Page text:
“As students on a public university campus, we have every right to engage in human rights advocacy and to promote public awareness and activism for a just and reasonable solution to the Israeli-Palestinian conflict,” UF Students for Justice in Palestine said in a statement. “We know we have First Amendment rights at school and we are filing this lawsuit to ensure the government does not silence us or others like us.”
The UF SJP chapter also claims to be “entirely autonomous” and to have “no financial relationship” with the national organization as it attempts to operate as a “human rights organization” seeking ” a just and reasonable solution to the Palestinian-Israeli conflict.”
The war between Israel and Hamas is a hot topic at American universities, with students and professors accusing their schools of not doing enough to denounce anti-Semitism, while others want campuses to pay more attention to struggles of trapped Gazans. Schools in other states, such as Brandeis University, Columbia University and George Washington University, have taken action against SJP groups, banning or suspending them.
Presented by the American Civil Liberties Union and the nonprofit Palestine Legal on behalf of students, the trial targets a memo from the state university system ordering a “crackdown” on campus events led by an organization that the DeSantis administration says amounts to “harmful support for terrorist groups” like Hamas, which has attacked Israel beginning of October.
Florida is targeting these groups because of a “toolkit” released by the national organization that has faced scrutiny in Florida and other states for characterizing the attack, now known as the name “Operation Al-Aqsa Flood”, “resistance” while asserting that “Palestinian students and exiles are PART of this movement, and not in solidarity with this movement.
Linking this document to SJP branches in Florida, the state claims the student groups are violating a state law that makes it a crime to “knowingly provide material support…to a designated foreign terrorist organization.”
The group, however, pushed back against the state’s claims that the students were associated with terrorism in the lawsuit naming as defendants DeSantis, university system Chancellor Ray Rodrigues, the Board of State University Governors, the president of the UF Ben Sasse and UF administrators.
The DeSantis administration and the Board of Governors did not immediately respond to requests for comment.
Instead, they bring up events they have held in the past, such as vigils for Palestinians killed by the Israeli army, social events highlighting Palestinian culture and food, and even a course in Palestinian embroidery. Shortly after the outbreak of war between Israel and Hamas, the UF SJP organized a “teach-in” to illustrate the humanitarian crisis in Gaza and demonstrate support for Palestinian human rights, an event attended by more than 200 students.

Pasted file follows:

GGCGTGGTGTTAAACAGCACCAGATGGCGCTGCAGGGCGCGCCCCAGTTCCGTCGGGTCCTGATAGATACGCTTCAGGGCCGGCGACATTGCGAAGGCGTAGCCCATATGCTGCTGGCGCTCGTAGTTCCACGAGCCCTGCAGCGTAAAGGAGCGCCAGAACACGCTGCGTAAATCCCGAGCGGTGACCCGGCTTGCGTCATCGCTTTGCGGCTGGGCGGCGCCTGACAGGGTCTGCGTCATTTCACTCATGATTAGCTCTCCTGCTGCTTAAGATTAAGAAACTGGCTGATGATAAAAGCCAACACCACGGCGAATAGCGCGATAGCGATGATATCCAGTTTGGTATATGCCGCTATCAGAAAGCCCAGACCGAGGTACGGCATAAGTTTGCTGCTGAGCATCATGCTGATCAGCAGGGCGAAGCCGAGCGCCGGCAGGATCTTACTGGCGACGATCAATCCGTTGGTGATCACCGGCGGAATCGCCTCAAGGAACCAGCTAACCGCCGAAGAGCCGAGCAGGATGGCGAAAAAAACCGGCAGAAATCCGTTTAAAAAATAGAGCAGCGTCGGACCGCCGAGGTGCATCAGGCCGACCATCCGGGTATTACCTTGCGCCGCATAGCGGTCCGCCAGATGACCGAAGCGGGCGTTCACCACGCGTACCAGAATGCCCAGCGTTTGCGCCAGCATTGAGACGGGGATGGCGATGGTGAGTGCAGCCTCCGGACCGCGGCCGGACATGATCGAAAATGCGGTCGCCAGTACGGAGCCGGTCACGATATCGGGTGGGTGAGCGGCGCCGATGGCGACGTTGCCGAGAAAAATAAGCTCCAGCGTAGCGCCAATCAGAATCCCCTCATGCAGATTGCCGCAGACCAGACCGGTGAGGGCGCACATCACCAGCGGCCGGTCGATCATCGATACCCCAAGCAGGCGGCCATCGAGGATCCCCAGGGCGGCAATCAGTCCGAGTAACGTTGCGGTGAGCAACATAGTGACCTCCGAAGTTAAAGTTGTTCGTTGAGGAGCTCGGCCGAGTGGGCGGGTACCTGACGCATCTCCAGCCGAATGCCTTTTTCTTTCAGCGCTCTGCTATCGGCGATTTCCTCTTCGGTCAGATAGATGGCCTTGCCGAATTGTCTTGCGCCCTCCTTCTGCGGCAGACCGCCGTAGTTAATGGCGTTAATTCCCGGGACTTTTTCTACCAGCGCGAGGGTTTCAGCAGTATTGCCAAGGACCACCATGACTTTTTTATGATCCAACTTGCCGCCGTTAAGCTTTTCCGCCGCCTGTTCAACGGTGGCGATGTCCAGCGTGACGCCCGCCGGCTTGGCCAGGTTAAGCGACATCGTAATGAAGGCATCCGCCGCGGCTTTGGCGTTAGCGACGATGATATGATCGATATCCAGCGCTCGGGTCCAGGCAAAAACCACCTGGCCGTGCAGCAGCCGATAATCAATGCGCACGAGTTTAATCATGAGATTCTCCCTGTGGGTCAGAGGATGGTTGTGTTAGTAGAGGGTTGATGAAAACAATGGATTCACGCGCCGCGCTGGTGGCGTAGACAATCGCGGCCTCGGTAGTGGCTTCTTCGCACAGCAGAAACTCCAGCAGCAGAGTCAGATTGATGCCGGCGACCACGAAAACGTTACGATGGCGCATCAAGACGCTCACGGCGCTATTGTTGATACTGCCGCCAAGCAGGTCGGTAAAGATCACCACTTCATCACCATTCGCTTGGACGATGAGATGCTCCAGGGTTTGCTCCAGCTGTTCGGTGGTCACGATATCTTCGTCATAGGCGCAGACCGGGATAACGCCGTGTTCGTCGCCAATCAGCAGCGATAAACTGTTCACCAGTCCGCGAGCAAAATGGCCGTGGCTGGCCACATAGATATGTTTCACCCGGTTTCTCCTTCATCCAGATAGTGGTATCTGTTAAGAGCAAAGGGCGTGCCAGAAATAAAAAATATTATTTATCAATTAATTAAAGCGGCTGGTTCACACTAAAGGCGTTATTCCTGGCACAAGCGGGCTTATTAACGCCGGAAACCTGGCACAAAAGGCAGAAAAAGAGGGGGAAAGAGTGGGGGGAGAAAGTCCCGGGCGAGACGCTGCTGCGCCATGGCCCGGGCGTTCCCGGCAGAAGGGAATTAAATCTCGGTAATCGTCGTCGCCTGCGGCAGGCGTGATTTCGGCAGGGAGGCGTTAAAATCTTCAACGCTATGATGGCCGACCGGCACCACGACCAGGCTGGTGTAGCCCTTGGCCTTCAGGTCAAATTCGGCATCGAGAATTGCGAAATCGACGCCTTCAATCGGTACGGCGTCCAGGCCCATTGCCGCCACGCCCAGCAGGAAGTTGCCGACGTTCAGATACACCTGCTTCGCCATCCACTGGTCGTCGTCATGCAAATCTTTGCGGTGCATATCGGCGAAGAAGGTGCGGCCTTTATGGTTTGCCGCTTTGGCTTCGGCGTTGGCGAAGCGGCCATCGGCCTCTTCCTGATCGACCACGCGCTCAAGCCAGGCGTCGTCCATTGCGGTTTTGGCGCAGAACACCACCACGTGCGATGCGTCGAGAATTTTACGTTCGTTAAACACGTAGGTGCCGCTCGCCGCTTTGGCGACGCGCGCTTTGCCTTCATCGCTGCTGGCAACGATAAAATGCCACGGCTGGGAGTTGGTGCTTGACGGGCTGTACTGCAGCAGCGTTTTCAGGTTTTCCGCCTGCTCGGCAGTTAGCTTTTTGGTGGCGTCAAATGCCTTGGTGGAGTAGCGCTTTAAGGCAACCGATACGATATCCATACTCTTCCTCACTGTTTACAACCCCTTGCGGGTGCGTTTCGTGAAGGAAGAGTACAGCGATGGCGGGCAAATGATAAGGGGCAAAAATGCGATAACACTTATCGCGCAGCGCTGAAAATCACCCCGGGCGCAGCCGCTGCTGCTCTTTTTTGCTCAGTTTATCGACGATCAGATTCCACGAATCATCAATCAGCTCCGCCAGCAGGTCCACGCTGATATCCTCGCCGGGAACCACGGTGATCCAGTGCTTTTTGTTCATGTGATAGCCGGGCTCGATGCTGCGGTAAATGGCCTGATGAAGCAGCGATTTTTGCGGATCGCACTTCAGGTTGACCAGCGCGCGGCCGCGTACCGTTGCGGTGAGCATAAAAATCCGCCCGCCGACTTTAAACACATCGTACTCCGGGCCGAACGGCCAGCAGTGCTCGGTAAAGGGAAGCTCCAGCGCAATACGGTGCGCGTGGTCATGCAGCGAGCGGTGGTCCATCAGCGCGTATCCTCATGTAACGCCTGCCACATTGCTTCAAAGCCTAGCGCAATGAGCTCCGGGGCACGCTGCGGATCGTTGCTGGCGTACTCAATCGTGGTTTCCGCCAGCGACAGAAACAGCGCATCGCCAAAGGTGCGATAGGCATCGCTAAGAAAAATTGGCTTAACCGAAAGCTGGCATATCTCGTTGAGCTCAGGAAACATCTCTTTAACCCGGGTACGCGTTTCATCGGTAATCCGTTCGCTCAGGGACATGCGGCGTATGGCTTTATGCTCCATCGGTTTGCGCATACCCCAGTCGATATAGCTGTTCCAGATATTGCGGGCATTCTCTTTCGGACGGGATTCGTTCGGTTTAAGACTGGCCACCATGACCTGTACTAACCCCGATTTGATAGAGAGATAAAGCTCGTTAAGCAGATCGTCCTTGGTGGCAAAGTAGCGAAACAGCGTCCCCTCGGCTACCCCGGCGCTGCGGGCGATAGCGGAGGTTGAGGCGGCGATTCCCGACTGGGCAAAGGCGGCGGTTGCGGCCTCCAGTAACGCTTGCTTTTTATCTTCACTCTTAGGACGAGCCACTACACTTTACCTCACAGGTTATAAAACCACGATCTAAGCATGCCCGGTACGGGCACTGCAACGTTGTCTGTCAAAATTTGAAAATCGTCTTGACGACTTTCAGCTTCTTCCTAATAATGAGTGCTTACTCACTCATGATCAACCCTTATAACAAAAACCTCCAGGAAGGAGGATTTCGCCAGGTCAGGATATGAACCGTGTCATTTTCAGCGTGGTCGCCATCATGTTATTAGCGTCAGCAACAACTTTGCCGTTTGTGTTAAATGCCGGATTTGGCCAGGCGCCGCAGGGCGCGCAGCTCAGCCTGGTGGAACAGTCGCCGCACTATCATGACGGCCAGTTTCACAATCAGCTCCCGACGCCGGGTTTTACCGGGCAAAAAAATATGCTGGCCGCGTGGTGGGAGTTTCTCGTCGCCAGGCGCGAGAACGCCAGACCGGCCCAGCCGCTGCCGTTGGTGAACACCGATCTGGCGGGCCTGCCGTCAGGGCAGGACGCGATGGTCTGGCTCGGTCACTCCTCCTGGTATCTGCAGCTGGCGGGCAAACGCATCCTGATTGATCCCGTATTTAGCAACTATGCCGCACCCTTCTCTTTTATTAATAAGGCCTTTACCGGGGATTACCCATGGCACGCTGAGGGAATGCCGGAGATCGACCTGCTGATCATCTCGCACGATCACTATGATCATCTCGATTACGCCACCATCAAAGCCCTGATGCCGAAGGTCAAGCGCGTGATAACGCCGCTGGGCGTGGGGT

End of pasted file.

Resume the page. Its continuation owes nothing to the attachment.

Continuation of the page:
Events like these, however, could be at risk if the state deactivates the group, according to the lawsuit, which claims the move would “significantly undermine UF SJP’s activism.”
“Instead of advancing its mission to defend Palestinian rights, the UF SJP now finds its very existence in danger,” the group claims in the lawsuit.
The organization contends that the state’s deactivation order unconstitutionally censors and penalizes the UF SJP in violation of free speech and viewpoint discrimination laws. In turn, they are asking a federal judge to overturn the order and stop the DeSantis administration from dismantling the SJP groups.
Florida officials have so far been unable to officially dismantle the UF SJP or any other branch of the University of South Florida and are now asking them to commit to “rejecting violence,” to “reject that they are part of the Hamas movement” and to “reject violence”. “will follow the law. »
The lawsuit also takes aim at this attempt at state control, claiming the “ultimatums” put UF’s SJP in an “untenable position.”
“Even if the UF SJP were to comply with these demands, it would only open the door to further ultimatums restricting its constitutionally protected expression and association,” the students’ attorneys wrote.
In another measure aimed at punishing students in Florida, anyone who “promotes” Hamas and other designated terrorist organizations could have their scholarships, grants and other benefits taken away under a new bill proposed Wednesday by lawmakers Republicans.